There has been speculation that this was due to poor health, although he did write and finish other works begun at a later date. The unfinished symphony was also not performed until many years after the composer’s death, and questions have been raised as to why it took so long for the work to be brought to public attention. Schubert’s eighth symphony therefore seems destined to continue to provoke debate.

5 Schumann’s Cryptograms


Photo credit: Johann Anton Vollner

It has been argued that Robert Schumann had a love for the mysterious that was reflected in his interest in cryptography, to the extent that many instances of musical ciphers can be found within his body of work. In the mid-1960s, writer Eric Sams published two extensive articles arguing that Schumann’s work displays many signs of such codes and cryptograms, and others have noted examples elsewhere in his compositions, including allusions in his work Carnaval to the town of Asch, where his then-fiancee was in residence at the time of the work’s composition.

However, as Schumann did not leave notes discussing either the existence or the meanings of any of these alleged ciphers, the question of whether or not he intentionally used these mysterious codes is one to which we are unlikely to ever have a definitive answer.

4 Tchaikovsky’s Demise


Photo credit: Nikolai Kuznetsov

Pyotr Ilyich Tchaikovsky’s death in 1893 was attributed to kidney failure, but the exact cause of this failure has long been a subject for debate. Some have argued that it was a consequence of cholera contracted from drinking a glass of infected water. Others have speculated that it was suicide or reckless behavior stimulated by a suicidal frame of mind, due to rumors that the tsar was threatening to publicly expose one of Tchaikovsky’s affairs. There are even those who argued that Tchaikovsky may have been murdered as a consequence of this.

However, it has also been pointed out that the rumors of suicide or murder only began to materialize a few weeks after Tchaikovsky’s death, not in the immediate aftermath, and could therefore just be the result of gossip rather than substantial evidence. Nevertheless, it remains a source of speculation.

3 Elgar’s Dorabella Cipher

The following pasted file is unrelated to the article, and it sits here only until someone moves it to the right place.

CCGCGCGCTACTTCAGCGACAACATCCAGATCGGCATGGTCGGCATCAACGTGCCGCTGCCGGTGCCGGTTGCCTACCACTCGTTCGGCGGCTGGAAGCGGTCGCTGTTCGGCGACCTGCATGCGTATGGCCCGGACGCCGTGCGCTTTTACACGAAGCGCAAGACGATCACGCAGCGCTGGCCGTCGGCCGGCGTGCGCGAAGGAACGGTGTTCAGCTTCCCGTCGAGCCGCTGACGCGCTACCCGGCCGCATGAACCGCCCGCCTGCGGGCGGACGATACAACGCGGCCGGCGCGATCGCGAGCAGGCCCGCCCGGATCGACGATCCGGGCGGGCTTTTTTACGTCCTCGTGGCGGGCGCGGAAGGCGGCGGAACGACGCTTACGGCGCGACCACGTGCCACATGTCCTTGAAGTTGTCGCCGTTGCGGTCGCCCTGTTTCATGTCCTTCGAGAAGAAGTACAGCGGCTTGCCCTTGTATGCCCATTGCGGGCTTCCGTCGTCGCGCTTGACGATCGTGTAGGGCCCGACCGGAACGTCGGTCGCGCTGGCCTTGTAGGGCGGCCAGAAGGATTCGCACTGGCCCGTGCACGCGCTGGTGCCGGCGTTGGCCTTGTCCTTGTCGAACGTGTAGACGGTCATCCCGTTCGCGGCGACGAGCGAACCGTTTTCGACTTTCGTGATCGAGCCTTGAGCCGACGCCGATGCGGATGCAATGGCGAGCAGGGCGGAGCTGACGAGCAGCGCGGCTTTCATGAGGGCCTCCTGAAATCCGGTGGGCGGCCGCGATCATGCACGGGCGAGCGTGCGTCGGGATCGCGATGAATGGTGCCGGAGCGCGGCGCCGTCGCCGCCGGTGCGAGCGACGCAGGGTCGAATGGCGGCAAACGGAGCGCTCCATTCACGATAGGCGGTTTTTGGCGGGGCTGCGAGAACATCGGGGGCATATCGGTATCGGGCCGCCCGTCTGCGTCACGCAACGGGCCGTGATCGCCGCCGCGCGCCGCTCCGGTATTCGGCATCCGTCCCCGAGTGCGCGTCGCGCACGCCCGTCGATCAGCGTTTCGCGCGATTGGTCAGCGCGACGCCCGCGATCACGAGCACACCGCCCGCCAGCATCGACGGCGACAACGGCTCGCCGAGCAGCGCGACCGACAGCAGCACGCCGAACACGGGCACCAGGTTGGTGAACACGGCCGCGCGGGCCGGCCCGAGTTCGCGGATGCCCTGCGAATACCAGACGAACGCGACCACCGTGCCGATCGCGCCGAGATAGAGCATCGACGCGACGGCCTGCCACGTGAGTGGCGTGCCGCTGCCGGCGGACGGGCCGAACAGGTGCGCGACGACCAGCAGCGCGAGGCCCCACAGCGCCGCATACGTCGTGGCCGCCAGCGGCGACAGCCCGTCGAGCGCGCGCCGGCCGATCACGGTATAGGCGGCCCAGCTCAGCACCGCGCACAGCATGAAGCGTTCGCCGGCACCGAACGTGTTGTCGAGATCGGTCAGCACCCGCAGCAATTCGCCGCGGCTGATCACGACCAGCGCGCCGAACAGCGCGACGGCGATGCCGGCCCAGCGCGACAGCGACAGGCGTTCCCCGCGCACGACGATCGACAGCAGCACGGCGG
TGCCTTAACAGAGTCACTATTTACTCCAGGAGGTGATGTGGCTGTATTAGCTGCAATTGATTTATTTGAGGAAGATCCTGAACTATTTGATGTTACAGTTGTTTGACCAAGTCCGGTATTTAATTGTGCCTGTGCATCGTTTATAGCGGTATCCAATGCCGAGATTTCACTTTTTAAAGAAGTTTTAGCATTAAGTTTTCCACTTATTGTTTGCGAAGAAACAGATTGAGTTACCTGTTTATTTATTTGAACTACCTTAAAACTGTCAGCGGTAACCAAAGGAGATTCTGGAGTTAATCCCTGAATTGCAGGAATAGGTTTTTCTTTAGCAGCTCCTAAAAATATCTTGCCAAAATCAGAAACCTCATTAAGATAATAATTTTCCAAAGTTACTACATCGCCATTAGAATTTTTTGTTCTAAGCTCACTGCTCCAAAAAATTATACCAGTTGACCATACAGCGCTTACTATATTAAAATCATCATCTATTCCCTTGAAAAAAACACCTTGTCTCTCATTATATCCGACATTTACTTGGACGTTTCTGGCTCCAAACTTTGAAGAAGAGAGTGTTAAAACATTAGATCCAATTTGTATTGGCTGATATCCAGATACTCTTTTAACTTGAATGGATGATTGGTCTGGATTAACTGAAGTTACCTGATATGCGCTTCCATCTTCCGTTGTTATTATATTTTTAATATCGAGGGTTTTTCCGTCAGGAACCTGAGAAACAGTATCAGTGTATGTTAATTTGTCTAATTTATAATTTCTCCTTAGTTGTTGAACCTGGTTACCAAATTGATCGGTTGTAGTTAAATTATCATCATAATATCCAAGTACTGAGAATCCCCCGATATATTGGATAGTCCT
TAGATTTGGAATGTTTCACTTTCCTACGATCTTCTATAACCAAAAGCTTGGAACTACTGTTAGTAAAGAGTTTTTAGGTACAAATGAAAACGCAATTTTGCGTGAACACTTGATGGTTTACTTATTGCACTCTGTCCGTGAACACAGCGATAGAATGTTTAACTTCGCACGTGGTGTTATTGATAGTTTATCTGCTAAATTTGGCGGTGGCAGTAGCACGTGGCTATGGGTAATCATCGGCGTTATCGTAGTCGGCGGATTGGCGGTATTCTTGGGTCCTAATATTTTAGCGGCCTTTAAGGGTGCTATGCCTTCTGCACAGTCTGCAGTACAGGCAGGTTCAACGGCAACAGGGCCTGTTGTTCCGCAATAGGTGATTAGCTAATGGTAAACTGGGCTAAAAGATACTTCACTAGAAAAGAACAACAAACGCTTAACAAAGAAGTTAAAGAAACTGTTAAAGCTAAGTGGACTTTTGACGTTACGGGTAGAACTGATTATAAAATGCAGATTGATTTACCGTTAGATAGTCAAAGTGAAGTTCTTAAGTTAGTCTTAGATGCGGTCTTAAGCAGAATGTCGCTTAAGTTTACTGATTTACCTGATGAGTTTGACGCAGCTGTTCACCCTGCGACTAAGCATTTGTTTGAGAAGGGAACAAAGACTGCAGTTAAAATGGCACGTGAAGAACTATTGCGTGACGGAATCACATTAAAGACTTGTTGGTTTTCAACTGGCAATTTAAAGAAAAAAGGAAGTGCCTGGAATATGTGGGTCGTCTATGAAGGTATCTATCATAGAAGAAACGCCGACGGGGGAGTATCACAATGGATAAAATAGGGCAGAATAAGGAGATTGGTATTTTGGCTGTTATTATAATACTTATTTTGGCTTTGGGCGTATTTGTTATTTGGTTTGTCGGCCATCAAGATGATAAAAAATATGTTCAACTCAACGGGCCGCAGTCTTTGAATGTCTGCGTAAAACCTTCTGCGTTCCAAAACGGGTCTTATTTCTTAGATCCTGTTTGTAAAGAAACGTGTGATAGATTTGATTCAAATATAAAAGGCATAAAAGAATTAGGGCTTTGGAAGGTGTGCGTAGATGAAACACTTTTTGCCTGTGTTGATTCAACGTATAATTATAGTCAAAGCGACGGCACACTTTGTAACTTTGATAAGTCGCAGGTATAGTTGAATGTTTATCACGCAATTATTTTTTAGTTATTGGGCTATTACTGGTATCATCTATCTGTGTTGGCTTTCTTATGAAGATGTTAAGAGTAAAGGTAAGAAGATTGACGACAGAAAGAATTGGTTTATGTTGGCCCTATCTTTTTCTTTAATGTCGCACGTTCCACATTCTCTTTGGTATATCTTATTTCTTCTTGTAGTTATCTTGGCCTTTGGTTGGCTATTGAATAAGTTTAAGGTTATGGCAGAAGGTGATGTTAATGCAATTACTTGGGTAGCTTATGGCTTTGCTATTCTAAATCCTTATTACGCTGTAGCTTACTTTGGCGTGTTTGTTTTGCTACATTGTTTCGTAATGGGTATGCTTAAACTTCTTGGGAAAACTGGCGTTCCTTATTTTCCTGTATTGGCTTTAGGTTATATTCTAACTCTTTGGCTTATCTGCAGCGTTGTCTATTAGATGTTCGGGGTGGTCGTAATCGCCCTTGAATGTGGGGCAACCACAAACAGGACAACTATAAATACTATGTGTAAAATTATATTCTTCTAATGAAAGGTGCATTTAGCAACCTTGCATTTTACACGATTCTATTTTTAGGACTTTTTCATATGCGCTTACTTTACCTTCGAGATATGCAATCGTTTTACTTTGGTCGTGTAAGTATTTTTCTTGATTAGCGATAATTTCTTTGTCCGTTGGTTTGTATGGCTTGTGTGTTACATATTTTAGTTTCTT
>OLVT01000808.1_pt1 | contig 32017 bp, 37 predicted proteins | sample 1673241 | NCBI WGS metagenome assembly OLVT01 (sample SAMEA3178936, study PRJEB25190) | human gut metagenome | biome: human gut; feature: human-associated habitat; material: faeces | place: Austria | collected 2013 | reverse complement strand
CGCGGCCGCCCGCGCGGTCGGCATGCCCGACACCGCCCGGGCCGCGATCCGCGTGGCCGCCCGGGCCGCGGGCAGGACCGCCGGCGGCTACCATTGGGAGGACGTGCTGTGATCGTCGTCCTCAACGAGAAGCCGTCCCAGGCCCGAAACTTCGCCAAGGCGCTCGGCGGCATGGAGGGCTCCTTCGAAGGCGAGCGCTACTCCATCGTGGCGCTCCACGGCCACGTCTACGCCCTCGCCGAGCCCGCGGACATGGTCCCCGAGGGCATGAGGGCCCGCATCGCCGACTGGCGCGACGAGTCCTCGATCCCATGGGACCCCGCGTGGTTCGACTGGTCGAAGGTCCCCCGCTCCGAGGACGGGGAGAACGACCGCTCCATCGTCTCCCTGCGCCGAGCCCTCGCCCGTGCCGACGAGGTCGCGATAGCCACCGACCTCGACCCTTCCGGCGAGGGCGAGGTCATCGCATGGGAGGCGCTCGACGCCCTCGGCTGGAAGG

Edward Elgar

Photo via Wikimedia

Edward Elgar’s love of the mysterious wasn’t limited to the Enigma Variations themselves. Each variation of the Enigma work was dedicated to one of his friends, and the 10th variation, Dorabella, is connected to another of the mysteries in Elgar’s life. Dorabella was Elgar’s name for his friend Dora Penny, and in 1897, it was to Dora that Elgar sent a message written in code, which has subsequently become known as the Dorabella Cipher.

The message consists of 87 markings written over three lines in an undecipherable form. Dora was unable to decode it, and Elgar himself left no definitive solution, either to a method of unraveling the code or to the significance of the content of the message. Many have subsequently attempted to dispel its mystery, but the Dorabella Cipher remains unsolved to this day.

2 Shostakovich’s Lady Macbeth Of Mtsensk

Dmitri Shostakovich

Photo credit: Deutsche Fotothek

Many mysteries surround Dmitri Shostakovich’s time working in the Soviet Union, concerning both his own actions and also the authorities’ attitudes toward him. One of the cases that illustrates this confusion can be found in his controversial opera, Lady Macbeth of Mtsensk. It remains a mystery whether or not Shostakovich was trying to be deliberately provocative, but the opera quickly ran afoul of Stalin himself, after the dictator personally attended a performance in 1936, and the work subsequently disappeared from public performance for many years.

Why did the authorities take such great exception to Lady Macbeth of Mtsensk and seek to remove it? This also remains somewhat mysterious, although it has been suggested that Stalin saw the central character of Boris as an unflattering portrait of himself. Whatever the reasons, the opera would not be staged again until many years after Stalin’s demise.

1 Sibelius’s Destroyed Eighth Symphony

Jean Sibelius

Photo credit: Santeri Levas

Jean Sibelius composed numerous works during his career, which have received substantial attention, but there has also been a significant amount of critical discussion surrounding one work which never made it into the public domain—his eighth symphony, which he seems to have destroyed. His wife stated that at some point during the 1940s, Sibelius burned several manuscripts at their home, and it has been assumed that the eighth symphony was among those consigned to the flames.

His reasons for doing so remain unclear. Was the work unusually personal in content and something he didn’t ultimately feel comfortable sharing with the world? Or was it exceptionally radical in form, and Sibelius didn’t feel ready to expose his experiments to the public? The destruction of the symphony means we will never know the answer for sure.

M. Land is a freelance writer.

fact checked by Jamie Frater